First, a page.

State’s first woman Chief Justice backs Jackson for mayor

Published 8:00 am Saturday, August 22, 2020

With only days to go before Selma’s municipal election, mayoral candidate Miah Jackson’s campaign is getting a boost from a high-profile Alabama politician – Sue Bell Cobb, the first woman to serve as Chief Justice of the Alabama Supreme Court, created a video endorsement for Jackson, which will appear on the candidate’s social media platforms Saturday.

Cobb, who was the last Democrat to win a regular election in the state – U.S. Sen. Doug Jones, D-AL, was elected during a 2018 special election – began her career in Evergreen and wound up holding court all over the state, in many cases becoming the first woman to hold court in those counties.

Working as Chief Justice, Cobb said she had the opportunity to meet Jackson, who is Executive Director of Dallas County Court Services, after making drug courts a priority.

“I’ve known Miah for years,” Cobb said. “When I was Chief Justice, I made drug courts a major priority because that’s the best way for us to fix people rather than fill prisons. It’s a lot more work and it takes a lot more attention and resources from judges – it’s a lot easier to put people in jail; it’s a lot harder to work with them week after week to recover from addiction.”

Cobb saw Jackson doing that work in Dallas County and praised her for going a step further and establishing a Family Wellness Court in the area, which works to keep children with their parents as they undergo treatment for substance abuse or mental health issues.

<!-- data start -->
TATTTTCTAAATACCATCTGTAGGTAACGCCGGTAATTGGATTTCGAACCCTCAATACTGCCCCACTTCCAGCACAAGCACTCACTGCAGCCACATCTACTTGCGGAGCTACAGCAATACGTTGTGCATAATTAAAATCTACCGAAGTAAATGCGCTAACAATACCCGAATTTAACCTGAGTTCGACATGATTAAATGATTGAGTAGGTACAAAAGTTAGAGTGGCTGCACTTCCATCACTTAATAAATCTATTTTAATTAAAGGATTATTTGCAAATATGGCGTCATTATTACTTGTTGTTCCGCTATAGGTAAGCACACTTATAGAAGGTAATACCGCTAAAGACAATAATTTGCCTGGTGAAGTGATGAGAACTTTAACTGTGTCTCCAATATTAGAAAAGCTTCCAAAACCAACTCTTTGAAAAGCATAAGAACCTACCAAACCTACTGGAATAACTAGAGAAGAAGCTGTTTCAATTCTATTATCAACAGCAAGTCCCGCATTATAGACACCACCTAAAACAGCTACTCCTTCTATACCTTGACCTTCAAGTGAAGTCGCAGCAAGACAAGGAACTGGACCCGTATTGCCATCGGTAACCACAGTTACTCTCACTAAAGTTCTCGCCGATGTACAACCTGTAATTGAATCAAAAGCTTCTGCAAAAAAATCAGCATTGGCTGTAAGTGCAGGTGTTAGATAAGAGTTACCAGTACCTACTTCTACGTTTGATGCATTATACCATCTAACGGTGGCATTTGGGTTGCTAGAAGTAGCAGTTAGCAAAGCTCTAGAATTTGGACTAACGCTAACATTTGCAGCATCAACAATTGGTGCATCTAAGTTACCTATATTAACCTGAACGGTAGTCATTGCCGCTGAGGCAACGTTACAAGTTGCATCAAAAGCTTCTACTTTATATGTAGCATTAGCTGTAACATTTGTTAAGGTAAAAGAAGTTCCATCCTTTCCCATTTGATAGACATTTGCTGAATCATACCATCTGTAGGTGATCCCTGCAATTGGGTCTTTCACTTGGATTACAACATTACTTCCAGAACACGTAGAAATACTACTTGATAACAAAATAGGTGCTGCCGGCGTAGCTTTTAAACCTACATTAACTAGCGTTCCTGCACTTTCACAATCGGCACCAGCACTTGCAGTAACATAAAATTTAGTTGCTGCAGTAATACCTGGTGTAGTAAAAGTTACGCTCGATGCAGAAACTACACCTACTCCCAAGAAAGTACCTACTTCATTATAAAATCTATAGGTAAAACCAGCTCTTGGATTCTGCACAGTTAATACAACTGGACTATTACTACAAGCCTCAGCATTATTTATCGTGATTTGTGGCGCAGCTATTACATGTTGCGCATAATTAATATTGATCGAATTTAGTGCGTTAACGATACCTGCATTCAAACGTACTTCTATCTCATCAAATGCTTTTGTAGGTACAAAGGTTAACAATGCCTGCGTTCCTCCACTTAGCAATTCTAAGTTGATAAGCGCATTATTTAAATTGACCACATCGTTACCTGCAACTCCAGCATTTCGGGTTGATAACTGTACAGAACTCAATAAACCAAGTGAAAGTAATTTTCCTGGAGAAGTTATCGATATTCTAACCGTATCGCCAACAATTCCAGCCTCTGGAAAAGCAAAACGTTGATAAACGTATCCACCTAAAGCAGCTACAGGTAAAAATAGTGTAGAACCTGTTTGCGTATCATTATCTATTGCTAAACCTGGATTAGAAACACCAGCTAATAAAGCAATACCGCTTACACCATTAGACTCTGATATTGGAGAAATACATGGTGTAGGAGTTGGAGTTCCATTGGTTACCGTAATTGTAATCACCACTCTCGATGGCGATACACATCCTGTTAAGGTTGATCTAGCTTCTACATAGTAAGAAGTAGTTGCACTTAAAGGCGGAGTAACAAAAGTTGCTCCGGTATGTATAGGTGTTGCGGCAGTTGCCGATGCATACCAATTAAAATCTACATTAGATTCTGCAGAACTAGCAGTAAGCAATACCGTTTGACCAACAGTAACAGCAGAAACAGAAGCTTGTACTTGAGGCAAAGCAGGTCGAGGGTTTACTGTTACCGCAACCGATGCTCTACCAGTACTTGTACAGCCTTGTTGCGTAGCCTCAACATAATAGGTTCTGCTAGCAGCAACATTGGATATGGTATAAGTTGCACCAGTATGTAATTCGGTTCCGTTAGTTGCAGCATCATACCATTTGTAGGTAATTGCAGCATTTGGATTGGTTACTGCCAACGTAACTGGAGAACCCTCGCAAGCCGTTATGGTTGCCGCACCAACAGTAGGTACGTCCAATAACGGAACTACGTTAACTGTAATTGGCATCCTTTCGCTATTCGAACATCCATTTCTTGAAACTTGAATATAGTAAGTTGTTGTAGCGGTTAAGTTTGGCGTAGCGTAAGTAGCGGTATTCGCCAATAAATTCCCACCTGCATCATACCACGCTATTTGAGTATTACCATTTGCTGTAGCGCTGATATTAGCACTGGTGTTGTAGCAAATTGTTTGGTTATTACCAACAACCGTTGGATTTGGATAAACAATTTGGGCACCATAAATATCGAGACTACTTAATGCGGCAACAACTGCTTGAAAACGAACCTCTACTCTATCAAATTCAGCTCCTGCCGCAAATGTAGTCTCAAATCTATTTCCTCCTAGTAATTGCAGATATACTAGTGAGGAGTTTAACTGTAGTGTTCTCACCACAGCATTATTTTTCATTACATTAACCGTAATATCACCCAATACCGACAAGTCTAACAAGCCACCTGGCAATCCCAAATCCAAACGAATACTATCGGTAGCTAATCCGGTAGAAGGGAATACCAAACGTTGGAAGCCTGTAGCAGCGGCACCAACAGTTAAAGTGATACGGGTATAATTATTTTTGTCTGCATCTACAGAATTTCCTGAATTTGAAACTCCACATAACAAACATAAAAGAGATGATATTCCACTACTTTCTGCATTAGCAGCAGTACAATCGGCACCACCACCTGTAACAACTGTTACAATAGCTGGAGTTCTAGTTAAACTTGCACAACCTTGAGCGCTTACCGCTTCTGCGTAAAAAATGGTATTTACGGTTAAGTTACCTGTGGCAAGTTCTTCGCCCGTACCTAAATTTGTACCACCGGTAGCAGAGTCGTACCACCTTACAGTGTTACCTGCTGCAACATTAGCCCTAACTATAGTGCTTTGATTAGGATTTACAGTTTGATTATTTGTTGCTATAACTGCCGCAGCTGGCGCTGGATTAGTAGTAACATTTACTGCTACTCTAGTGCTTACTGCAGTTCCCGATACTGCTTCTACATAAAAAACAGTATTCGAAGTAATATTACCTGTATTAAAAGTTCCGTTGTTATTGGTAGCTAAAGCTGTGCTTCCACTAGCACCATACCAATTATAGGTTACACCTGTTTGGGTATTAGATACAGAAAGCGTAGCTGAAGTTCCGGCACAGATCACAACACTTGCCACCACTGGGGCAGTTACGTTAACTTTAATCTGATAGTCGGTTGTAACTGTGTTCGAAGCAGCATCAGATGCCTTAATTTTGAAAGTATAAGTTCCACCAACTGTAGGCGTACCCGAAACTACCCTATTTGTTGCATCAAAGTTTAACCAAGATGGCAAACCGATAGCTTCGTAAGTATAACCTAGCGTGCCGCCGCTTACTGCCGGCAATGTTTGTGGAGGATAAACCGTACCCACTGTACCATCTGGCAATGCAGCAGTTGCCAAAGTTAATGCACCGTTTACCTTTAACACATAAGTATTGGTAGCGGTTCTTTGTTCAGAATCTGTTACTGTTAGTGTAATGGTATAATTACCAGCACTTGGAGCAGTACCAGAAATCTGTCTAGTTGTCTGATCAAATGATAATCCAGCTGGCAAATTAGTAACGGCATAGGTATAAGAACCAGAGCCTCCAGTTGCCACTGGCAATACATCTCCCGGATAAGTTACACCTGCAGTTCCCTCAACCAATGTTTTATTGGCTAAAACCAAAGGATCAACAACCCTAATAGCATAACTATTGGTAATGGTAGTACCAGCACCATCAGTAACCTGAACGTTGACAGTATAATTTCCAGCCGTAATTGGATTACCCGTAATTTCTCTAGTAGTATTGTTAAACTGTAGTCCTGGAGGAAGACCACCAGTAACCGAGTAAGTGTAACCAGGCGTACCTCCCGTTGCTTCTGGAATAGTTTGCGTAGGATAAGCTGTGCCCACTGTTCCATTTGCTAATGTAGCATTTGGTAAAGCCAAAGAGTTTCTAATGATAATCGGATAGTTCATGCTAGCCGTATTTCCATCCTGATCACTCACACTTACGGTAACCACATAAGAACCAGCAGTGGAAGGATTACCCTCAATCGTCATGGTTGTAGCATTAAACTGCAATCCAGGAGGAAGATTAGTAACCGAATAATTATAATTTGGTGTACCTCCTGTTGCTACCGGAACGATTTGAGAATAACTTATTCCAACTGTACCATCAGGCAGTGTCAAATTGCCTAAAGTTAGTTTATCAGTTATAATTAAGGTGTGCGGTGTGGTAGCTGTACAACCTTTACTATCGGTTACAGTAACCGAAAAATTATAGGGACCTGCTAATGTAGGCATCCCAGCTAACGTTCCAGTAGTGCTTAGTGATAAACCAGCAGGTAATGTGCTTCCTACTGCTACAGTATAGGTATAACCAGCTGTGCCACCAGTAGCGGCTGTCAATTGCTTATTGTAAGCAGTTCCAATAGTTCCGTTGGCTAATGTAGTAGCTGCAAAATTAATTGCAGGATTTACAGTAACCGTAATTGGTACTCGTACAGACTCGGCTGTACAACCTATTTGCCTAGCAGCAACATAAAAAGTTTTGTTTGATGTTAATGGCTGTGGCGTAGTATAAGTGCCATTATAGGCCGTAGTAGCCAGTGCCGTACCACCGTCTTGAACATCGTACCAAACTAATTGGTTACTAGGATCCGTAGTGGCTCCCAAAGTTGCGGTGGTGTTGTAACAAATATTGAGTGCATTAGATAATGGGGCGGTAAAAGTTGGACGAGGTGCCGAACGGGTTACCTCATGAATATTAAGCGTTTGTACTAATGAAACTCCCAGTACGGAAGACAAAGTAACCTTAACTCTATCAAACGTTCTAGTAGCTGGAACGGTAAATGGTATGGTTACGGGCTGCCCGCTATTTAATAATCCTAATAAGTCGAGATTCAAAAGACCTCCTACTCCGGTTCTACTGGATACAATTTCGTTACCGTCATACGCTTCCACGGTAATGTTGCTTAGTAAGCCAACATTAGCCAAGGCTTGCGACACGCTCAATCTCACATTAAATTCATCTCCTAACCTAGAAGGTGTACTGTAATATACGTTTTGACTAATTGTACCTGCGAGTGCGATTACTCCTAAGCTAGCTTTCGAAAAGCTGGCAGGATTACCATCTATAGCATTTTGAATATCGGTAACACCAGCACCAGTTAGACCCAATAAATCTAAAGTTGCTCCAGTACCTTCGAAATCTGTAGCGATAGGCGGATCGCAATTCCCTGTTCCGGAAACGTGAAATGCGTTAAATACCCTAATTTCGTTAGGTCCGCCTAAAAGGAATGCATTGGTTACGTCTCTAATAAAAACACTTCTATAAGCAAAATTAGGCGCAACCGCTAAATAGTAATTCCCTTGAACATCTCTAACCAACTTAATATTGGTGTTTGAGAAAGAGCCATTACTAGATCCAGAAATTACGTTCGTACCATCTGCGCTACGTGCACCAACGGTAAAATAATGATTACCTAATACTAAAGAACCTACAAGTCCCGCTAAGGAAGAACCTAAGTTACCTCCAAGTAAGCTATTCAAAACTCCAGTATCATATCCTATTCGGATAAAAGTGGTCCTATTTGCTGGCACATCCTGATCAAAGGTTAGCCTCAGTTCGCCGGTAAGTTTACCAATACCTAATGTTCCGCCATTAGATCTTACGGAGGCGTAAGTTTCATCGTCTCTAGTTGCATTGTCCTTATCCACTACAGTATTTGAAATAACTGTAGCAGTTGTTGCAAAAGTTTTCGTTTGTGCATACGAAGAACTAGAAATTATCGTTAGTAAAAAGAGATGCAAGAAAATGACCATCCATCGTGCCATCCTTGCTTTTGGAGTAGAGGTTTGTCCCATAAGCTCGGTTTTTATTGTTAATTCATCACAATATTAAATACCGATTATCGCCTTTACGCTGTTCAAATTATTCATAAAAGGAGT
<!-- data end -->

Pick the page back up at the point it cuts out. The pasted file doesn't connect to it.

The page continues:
“Alabama has not done nearly what we should do in terms of supporting and providing low-cost, quality substance abuse prevention,” Cobb said. “We really need to do that. That’s a desperate need throughout the state.”

Cobb said that commitment shows Jackson’s belief in “redemption and reconciliation.”

“If we need anything right now, we need public servants that believe in redemption,” Cobb said. “Miah loves Selma. Miah is a daughter of Selma. Selma needs, just like the rest of Alabama needs, true public servants.”

Selma’s race isn’t the only one Cobb is weighing in on – she has already voiced her support for a council candidate in Madison.

“I believe that all of Alabama is at that point where we desperately need public servants like Miah,” Cobb said. “I want to see good people in office, people that won’t let us down.” I believe so strongly in her and I absolutely know she will not let anyone down.”

Cobb added that she would like to see Jackson cast her eyes toward serving beyond Selma in the future.

For her part, Jackson noted that Cobb had been an enthusiastic supporter since hearing of her campaign during a convention in February.

“I am ecstatic,” Jackson said of the endorsement. “It’s an honor to have worked in the field of drug courts and have the pioneer for drug courts in Alabama acknowledge my work and believe in my skillsets and my commitment to the community. For to make such a profound statement is a profound honor for me.”